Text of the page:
Original Research ARTICLE
Challenge for Affective Brain-Computer Interfaces: Non-stationary Spatio-spectral EEG Oscillations of Emotional Responses
- 1National Sun Yat-sen University, Taiwan
Electroencephalogram (EEG)-based affective brain-computer interfaces (aBCIs) have been attracting ever-growing interest and research resources. Whereas most previous neuroscience studies have focused on single-day/-session recording and sensor-level analysis, less effort has been invested in assessing the fundamental nature of non-stationary EEG oscillations underlying emotional responses across days and individuals. This work thus aimed to use a data-driven blind source separation method, i.e., independent component analysis (ICA), to derive emotion-relevant spatio-spectral EEG source oscillations and assess the extent of non-stationarity. To this end, this work conducted an eight-day music-listening experiment (i.e., roughly interspaced over two months) and recorded whole-scalp 30-ch EEG data from 10 subjects. Given the large size of the data (i.e., from 80 sessions), results indicated that EEG non-stationarity was clearly revealed in the numbers and locations of brain sources of interest as well as their spectral modulation to the emotional responses. Less than half of subjects (two to four) showed the same relatively day-stationary (source reproducibility > six days) spatio-spectral tendency towards one of the binary valence and arousal states. This work substantially advances the previous work by exploiting intra- and inter-individual EEG variability in an ecological multiday scenario. Such EEG non-stationarity may inevitably present a great challenge for the development of an accurate, robust, and generalized emotion-classification model.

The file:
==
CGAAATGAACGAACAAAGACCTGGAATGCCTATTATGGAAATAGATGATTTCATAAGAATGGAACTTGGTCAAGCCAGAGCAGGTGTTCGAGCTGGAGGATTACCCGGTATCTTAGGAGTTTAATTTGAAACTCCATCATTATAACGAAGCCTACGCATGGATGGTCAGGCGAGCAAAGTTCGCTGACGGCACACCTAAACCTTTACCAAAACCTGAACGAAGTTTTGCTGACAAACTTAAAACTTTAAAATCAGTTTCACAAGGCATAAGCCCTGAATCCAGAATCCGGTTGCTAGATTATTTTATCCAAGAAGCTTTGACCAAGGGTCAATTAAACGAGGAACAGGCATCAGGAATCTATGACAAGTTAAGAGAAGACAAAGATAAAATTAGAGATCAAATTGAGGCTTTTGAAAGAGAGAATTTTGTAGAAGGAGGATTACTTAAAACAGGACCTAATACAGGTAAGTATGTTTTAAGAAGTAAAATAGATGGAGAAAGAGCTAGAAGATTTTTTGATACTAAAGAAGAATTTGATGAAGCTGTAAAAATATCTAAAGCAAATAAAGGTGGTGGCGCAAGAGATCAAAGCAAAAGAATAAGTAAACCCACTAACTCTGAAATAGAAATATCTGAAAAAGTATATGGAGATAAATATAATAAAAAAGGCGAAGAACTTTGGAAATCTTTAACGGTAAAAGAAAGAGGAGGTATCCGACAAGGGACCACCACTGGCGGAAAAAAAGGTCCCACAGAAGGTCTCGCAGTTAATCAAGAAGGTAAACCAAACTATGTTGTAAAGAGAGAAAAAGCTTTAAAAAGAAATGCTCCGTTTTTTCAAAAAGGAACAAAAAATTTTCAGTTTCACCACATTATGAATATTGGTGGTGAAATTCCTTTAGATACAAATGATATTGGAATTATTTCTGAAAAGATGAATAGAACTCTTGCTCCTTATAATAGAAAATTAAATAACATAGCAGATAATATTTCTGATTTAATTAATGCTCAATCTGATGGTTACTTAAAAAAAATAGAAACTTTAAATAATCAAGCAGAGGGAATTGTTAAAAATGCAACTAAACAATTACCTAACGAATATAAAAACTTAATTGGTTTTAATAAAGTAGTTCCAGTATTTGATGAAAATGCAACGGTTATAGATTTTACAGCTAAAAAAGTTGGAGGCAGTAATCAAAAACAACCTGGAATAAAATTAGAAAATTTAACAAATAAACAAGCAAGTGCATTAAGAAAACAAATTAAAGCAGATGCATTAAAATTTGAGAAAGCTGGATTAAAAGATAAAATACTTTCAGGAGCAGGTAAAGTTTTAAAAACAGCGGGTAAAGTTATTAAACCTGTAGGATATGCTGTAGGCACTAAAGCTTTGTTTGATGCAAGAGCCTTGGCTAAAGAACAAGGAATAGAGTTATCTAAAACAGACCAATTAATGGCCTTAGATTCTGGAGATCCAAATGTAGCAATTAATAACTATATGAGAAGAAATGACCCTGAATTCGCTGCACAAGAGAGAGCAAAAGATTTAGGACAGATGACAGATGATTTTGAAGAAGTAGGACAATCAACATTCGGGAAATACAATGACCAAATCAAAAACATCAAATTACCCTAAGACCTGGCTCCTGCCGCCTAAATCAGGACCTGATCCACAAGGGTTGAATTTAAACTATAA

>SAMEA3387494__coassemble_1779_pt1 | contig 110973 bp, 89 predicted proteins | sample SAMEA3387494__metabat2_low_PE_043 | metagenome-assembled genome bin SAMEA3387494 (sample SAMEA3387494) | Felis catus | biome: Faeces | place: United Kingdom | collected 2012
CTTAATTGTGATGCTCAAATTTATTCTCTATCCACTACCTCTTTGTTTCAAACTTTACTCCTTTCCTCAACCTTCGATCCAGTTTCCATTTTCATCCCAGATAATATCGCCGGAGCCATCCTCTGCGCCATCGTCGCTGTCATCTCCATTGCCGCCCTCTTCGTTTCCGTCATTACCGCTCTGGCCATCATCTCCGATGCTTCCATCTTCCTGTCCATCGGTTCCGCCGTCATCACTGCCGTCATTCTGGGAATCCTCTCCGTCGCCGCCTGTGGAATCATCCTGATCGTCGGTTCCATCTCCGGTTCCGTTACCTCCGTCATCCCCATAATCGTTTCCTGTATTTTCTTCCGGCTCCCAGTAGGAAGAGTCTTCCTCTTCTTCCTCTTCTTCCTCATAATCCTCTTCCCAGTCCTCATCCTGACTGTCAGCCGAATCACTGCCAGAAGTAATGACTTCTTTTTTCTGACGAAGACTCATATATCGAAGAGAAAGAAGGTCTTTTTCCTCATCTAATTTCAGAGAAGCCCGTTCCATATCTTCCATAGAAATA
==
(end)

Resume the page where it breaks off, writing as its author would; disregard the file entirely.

Keywords: affective brain-computer interface, EEG, intra-individual difference, Inter-individual difference, Independent Component Analysis
Received: 30 Jul 2019;
Accepted: 27 Sep 2019.
Copyright: © 2019 Shen and Lin. This is an open-access article distributed under the terms of the Creative Commons Attribution License (CC BY). The use, distribution or reproduction in other forums is permitted, provided the original author(s) and the copyright owner(s) are credited and that the original publication in this journal is cited, in accordance with accepted academic practice. No use, distribution or reproduction is permitted which does not comply with these terms.
* Correspondence: Prof. Yuan-Pin Lin, National Sun Yat-sen University, Kaohsiung, 80424, Kaohsiung County, Taiwan, firstname.lastname@example.org